Some laws, like the Ten Commandments, we still revere today. Others… not so much. Who, today, for example, thinks that, if a man should suddenly die, leaving his wife childless, it is the duty of the man=s brother to marry his former sister-in-law? Deuteronomy, chapter 25, commands him to do this even if he has a wife already. Then, if a son is born from that union, the child is considered the heir of the deceased brother.
And what if the surviving brother doesn=t want to take on a second wife? In that case, the wife has a right to go to the elders of the village, and demand that they pressure him into doing it. If the stubborn man still doesn=t yield to that moral persuasion, the widow has the right to go up to him, pull one of his sandals off his feet, spit in his face, and declare: AThis is what is done to the man who does not build up his brother’s house!@ Henceforth, the book of Deuteronomy concludes, AThroughout Israel his family shall be known as >the house of him whose sandal was pulled off.=@
There it is, a law from the Bible. Would anybody here care to make the case that the New Jersey legislature ought to adopt it, forthwith? Should we add it to our state=s statutes that, henceforth, polygamy be not only permitted in this state, but required in the case of a man and his widowed sister-in-law?
Of course not! That would be crazy.
Yet, it does raise the question: how do we know which biblical laws no longer apply in the present era B and who decides?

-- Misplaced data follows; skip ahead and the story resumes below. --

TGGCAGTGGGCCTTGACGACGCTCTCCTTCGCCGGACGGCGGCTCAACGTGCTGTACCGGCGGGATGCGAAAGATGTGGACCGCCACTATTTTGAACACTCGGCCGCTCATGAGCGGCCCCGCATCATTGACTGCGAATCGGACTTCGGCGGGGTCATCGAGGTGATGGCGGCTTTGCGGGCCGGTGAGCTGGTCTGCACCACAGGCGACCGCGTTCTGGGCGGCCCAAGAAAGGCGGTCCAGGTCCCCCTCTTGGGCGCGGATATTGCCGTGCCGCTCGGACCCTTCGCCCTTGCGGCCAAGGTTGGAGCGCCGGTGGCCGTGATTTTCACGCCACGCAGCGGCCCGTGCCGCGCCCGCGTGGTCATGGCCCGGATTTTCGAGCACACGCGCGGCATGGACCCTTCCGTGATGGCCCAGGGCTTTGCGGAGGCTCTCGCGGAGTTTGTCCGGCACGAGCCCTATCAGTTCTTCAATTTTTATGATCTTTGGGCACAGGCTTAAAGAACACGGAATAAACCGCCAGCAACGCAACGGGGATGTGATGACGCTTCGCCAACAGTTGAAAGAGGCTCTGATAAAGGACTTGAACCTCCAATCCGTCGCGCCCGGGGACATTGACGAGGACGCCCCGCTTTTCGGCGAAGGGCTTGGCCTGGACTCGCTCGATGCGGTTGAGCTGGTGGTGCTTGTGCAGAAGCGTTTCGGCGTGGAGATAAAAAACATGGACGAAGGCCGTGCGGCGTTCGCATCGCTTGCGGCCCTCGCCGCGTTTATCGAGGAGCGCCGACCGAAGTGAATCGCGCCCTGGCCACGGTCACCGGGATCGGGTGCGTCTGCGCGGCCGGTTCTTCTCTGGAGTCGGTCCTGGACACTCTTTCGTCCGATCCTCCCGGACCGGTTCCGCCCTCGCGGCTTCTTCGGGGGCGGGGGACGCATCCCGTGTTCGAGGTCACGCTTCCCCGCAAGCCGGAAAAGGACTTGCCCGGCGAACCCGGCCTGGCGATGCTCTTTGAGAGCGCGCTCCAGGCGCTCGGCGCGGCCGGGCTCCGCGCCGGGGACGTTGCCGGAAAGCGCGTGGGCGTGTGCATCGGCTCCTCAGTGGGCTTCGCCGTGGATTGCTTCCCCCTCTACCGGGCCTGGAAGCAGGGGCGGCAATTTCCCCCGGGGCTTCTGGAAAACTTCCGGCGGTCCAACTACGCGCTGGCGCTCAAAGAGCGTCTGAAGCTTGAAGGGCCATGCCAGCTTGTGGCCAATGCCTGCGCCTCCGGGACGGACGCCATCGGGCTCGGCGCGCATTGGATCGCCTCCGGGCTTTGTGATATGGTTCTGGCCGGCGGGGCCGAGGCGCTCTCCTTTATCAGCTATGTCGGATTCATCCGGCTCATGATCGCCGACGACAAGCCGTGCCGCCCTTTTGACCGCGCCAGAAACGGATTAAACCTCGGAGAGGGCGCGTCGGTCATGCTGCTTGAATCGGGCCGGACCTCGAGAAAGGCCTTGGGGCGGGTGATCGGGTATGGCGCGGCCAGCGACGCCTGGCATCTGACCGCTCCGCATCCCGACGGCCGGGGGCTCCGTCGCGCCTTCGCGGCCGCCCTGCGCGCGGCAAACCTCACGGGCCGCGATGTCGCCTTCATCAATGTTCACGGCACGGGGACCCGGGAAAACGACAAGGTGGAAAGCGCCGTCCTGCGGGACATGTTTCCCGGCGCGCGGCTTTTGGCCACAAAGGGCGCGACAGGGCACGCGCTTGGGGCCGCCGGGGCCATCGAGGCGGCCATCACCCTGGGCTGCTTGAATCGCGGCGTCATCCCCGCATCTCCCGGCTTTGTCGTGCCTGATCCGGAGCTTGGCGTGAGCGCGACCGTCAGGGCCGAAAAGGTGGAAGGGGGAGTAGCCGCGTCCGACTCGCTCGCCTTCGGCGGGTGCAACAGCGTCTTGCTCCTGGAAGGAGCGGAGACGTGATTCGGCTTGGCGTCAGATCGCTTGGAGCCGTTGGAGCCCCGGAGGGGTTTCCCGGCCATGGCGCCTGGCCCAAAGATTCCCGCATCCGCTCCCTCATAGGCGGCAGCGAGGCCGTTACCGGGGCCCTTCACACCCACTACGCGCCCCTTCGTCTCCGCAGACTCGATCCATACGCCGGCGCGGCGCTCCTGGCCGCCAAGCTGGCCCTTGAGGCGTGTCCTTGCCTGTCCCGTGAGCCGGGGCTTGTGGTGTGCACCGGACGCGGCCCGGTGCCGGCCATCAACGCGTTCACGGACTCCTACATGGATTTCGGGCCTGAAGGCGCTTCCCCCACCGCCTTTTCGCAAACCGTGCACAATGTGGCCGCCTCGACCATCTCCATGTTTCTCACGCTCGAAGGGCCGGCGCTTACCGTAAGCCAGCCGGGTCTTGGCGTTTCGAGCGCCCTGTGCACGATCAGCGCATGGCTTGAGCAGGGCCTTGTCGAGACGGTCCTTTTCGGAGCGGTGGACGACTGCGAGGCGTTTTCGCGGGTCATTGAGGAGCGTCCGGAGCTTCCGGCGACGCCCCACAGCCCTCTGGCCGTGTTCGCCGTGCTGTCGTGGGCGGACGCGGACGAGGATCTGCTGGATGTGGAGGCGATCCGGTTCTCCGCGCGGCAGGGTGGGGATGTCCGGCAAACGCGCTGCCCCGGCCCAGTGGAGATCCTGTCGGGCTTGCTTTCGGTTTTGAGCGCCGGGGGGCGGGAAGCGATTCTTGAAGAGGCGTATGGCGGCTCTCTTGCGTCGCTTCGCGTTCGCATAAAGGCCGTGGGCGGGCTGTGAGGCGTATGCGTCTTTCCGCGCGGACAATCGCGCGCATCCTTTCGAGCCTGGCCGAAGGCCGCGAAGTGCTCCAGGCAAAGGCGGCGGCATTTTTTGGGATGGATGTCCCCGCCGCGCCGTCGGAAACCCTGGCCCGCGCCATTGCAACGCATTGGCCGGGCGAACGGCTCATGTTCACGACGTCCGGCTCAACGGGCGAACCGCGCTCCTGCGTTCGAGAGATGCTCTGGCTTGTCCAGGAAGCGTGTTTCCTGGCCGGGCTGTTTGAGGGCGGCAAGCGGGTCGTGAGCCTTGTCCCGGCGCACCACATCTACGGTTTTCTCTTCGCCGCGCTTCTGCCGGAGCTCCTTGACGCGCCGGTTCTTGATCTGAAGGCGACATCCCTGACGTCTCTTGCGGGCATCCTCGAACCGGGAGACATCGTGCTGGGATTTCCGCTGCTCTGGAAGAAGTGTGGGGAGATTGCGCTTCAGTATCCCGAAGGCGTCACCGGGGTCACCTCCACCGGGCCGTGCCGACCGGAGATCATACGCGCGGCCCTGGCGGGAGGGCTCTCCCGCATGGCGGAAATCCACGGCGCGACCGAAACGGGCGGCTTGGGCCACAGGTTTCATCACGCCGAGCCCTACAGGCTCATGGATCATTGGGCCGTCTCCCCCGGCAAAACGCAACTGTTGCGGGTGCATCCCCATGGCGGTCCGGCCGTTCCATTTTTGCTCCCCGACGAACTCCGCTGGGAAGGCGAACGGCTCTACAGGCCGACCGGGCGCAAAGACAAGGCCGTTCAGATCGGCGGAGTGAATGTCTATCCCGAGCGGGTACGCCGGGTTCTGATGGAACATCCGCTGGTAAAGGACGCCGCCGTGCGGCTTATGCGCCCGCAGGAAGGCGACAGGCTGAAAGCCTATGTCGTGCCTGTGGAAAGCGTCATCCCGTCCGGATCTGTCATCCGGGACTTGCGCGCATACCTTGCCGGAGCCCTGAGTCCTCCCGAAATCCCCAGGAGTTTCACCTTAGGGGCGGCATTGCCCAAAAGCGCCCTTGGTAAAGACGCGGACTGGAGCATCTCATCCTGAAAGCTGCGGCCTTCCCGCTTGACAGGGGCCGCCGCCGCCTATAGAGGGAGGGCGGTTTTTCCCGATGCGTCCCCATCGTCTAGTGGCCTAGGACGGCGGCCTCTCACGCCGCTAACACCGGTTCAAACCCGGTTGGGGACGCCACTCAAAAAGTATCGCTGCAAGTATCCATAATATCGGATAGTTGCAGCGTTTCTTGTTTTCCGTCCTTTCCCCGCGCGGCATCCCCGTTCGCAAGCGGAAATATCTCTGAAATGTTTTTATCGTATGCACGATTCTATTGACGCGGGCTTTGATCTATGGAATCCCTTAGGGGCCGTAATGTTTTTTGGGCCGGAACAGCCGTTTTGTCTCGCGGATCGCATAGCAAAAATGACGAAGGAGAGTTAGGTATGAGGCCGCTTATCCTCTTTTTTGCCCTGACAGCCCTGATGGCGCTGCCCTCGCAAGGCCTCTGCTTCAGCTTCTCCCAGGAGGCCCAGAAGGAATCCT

For those who are Roman Catholic, the answer is easy: the Vatican decides. The pope, as the descendant of Peter, is the Vicar of Christ B Jesus= official representative. There=s a whole body of Catholic canon law, centuries old, that helps the pope and his expert theologians decide what the Bible must be saying in the present day.
For example, there=s a place in the First Letter to the Corinthians when Paul says women ought to cover their heads in church [11:4-15]. For many centuries, this was a common practice. My wife, Claire, grew up Roman Catholic, in a family of five girls and one boy. Getting everybody to mass on a Sunday morning was a bit of a challenge. Part of that challenge was finding hats or kerchiefs for all those girls to cover their hair. Sometimes they couldn=t find a head-covering for everyone. In order not to be late, one or more of the girls fell back on the emergency measure: a piece of kleenex, secured with a bobby pin. Claire has memories B as do her sisters B of sitting there in the church pew, with that flimsy tissue perched on the top of her head. It may have looked silly, but it fulfilled the minimal provisions of the law.
Then one day, everything changed. The Second Vatican Council, meeting in Rome, repealed the ancient law that said women had to cover their heads in church. Their rationale was that Paul, in First Corinthians, is addressing women of ancient Greek society. In that culture, the only women who displayed their hair in public were those practicing what used to be called Athe oldest profession.@ Some of these women were evidently curious about Christianity, and Paul welcomed them to worship B but, he stipulated, you must cover your head in church like any respectable woman. The members of the Second Vatican Council reasoned that this advice was particular to that culture. It took a few years for the change to make its way across the ocean to the Archdiocese of Baltimore, but once it did, Claire and her sisters never had to go through the kleenex-on-the-head routine again.
So, for Catholics, the answer to our question is easy: it=s the pope who decides what laws in the Bible must be followed, and which ones may be set aside.
For us Protestants, though, the answer is a wee bit more complicated. Our tradition shuns the idea of an authoritative teaching office. Ever since Martin Luther translated the Bible from Hebrew and Greek into German, printed off thousands of copies of using Gutenberg=s newly-invented movable type, and placed them into the hands of ordinary Christians, we=re meant to read the Bible ourselves. It=s up to us to discern from our reading which laws we must follow, and which not.